sacked

[ US /ˈsækt/ ]
[ UK /sˈækt/ ]
ADJECTIVE
  1. having been robbed and destroyed by force and violence
    the raped countryside
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How To Use sacked In A Sentence

  • Even though he has in effect been sacked, he will trouser a £150,000 bonus.
  • After posting a "sunny, bright, cozy loft" on the rental marketplace, the woman, who uses the pseudonym EJ, returned to find the apartment ransacked by a renter using the name "DJ Pattrson. ABC News: Top Stories
  • The 18th century saw incessant warfare between the colonial powers, towns repeatedly sacked, and islands taken and retaken, often for use as bargaining counters at the peace.
  • At this point in the economic cycle, they are piling up like used tires: debt-sacked college kids who can't get jobs, foreclosed homeowners, failed small-business owners, pink-slipped employees, millions suddenly ejected from the middle class and now a couple Republican candidates who won't be our next president. Occupy Mitt Romney!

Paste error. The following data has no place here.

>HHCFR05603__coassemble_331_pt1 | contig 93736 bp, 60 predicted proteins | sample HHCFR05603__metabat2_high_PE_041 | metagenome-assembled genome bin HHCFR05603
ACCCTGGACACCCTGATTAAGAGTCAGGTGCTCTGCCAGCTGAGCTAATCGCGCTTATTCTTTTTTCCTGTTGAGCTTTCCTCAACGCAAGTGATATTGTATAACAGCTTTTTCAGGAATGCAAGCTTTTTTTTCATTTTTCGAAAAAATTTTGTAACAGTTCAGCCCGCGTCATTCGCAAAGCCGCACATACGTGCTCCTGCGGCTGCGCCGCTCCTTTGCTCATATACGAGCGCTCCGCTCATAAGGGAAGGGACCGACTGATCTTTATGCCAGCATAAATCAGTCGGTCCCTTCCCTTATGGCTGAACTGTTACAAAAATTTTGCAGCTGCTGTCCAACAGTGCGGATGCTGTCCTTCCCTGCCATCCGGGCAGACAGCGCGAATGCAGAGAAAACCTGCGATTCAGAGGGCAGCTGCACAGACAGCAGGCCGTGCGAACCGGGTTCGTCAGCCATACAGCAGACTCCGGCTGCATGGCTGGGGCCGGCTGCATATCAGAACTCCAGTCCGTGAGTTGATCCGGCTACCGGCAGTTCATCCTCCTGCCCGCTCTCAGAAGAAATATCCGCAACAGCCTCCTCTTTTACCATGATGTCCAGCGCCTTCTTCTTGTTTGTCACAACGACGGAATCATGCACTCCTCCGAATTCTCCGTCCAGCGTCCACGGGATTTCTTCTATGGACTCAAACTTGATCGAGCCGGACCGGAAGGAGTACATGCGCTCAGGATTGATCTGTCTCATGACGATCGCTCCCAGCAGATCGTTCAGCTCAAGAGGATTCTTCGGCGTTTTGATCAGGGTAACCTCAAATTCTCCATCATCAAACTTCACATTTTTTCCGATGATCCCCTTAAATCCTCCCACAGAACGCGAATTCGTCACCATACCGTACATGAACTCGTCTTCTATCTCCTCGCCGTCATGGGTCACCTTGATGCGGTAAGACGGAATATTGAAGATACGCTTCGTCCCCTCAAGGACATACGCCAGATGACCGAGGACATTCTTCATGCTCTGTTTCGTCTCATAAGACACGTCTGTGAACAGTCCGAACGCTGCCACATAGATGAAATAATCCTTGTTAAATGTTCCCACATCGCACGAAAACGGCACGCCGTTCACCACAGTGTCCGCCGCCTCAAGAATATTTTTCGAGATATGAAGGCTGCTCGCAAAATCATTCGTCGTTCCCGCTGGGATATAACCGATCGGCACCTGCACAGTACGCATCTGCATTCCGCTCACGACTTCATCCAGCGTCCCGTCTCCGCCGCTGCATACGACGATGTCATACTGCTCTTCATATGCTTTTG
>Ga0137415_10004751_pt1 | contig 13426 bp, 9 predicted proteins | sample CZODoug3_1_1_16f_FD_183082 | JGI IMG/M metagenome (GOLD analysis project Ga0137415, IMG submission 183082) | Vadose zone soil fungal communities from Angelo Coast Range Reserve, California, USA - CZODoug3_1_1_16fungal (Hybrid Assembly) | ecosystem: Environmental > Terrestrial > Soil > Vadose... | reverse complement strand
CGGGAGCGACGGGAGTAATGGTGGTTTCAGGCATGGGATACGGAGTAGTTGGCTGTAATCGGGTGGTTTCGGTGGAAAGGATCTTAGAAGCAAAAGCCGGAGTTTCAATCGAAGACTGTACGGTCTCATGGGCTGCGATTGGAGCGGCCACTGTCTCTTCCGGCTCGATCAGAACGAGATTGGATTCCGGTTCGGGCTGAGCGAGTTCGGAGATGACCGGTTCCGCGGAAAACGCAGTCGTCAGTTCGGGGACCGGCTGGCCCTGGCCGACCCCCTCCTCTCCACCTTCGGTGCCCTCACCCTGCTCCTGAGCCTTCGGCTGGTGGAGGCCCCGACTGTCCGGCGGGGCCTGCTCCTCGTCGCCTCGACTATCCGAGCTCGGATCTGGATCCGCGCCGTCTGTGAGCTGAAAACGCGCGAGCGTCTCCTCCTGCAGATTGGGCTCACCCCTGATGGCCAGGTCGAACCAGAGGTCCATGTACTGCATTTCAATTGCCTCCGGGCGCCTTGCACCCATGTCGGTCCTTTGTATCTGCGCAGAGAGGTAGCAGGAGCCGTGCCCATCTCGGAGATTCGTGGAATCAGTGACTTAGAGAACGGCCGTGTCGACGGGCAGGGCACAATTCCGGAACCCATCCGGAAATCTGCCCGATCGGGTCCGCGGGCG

• Six days later the health board announced that because of cost overruns clinical and support staff were to be sacked.
  • On a third-and-2 play, Manning was sacked for the only time, by Tim Dobbins, back at the 1, forcing Hunter Smith to punt from the end zone. Somber Colts again searching for answers, facing long winter
  • What can now be said is that the youth workers' employer has sacked the woman involved after an investigation into her conduct.
  • The quarterback was sacked on the 45 yard line, and it was first down for the other team.
  • Meanwhile, more religions are ransacked for metaphor than Joseph Campbell ever shook his shtick at.
  • The gangs sold their booty, families tried to earn money from their belongings and neighbours ransacked the homes of anyone who had not returned from prison. Times, Sunday Times
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